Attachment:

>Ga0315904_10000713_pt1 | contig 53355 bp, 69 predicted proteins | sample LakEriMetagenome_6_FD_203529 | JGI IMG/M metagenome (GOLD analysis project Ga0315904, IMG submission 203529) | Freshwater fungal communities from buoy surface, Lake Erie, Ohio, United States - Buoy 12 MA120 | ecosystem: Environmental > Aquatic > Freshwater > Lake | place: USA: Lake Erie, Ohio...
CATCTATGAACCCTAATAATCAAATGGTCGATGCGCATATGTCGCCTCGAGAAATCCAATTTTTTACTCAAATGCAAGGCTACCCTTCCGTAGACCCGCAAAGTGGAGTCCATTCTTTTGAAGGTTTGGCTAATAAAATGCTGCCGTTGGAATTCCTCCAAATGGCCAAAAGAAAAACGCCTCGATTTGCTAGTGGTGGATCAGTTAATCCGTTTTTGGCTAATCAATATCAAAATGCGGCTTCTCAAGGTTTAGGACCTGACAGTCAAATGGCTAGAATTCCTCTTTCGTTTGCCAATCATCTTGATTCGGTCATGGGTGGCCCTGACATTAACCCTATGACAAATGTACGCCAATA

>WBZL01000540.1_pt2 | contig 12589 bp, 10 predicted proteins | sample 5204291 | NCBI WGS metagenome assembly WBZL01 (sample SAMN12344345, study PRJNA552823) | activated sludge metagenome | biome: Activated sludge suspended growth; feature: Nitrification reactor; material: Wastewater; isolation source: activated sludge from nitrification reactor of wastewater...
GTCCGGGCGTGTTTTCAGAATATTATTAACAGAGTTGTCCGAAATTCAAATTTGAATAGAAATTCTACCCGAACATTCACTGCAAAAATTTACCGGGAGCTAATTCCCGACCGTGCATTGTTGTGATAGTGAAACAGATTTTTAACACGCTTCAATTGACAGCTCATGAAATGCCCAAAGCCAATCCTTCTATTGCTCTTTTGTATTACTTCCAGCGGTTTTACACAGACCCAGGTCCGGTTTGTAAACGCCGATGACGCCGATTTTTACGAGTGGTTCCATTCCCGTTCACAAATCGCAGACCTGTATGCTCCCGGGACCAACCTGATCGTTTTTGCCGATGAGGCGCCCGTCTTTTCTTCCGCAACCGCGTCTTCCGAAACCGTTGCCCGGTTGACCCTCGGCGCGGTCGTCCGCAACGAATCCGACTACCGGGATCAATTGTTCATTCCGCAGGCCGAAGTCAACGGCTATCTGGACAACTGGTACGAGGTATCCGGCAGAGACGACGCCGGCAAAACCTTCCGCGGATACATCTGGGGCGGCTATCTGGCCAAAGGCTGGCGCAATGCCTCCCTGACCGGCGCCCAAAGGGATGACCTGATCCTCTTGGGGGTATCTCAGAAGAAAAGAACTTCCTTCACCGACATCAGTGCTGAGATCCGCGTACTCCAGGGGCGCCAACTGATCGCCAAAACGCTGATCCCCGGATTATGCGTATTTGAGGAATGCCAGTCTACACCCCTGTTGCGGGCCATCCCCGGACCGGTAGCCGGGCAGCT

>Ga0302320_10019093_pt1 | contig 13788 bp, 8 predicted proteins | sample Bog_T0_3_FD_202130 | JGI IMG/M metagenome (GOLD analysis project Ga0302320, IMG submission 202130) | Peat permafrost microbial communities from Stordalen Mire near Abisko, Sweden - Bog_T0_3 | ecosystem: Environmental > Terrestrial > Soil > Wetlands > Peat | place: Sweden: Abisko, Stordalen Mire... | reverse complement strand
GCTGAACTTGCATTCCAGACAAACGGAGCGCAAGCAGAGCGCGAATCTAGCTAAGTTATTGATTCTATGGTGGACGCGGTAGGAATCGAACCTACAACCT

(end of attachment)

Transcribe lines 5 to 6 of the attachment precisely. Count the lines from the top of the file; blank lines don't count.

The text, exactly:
>Ga0302320_10019093_pt1 | contig 13788 bp, 8 predicted proteins | sample Bog_T0_3_FD_202130 | JGI IMG/M metagenome (GOLD analysis project Ga0302320, IMG submission 202130) | Peat permafrost microbial communities from Stordalen Mire near Abisko, Sweden - Bog_T0_3 | ecosystem: Environmental > Terrestrial > Soil > Wetlands > Peat | place: Sweden: Abisko, Stordalen Mire... | reverse complement strand
GCTGAACTTGCATTCCAGACAAACGGAGCGCAAGCAGAGCGCGAATCTAGCTAAGTTATTGATTCTATGGTGGACGCGGTAGGAATCGAACCTACAACCT